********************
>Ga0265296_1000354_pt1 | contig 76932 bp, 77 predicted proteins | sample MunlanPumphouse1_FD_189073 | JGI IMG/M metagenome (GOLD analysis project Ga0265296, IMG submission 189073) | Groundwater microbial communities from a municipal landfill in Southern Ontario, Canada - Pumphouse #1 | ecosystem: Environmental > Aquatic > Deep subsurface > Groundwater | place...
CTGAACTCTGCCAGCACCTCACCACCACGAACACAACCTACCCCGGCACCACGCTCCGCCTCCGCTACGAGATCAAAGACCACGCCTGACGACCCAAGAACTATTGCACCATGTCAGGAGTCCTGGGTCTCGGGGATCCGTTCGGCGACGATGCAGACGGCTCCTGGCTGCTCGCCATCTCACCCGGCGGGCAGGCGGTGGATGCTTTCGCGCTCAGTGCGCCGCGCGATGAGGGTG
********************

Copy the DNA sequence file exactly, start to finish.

>Ga0265296_1000354_pt1 | contig 76932 bp, 77 predicted proteins | sample MunlanPumphouse1_FD_189073 | JGI IMG/M metagenome (GOLD analysis project Ga0265296, IMG submission 189073) | Groundwater microbial communities from a municipal landfill in Southern Ontario, Canada - Pumphouse #1 | ecosystem: Environmental > Aquatic > Deep subsurface > Groundwater | place...
CTGAACTCTGCCAGCACCTCACCACCACGAACACAACCTACCCCGGCACCACGCTCCGCCTCCGCTACGAGATCAAAGACCACGCCTGACGACCCAAGAACTATTGCACCATGTCAGGAGTCCTGGGTCTCGGGGATCCGTTCGGCGACGATGCAGACGGCTCCTGGCTGCTCGCCATCTCACCCGGCGGGCAGGCGGTGGATGCTTTCGCGCTCAGTGCGCCGCGCGATGAGGGTG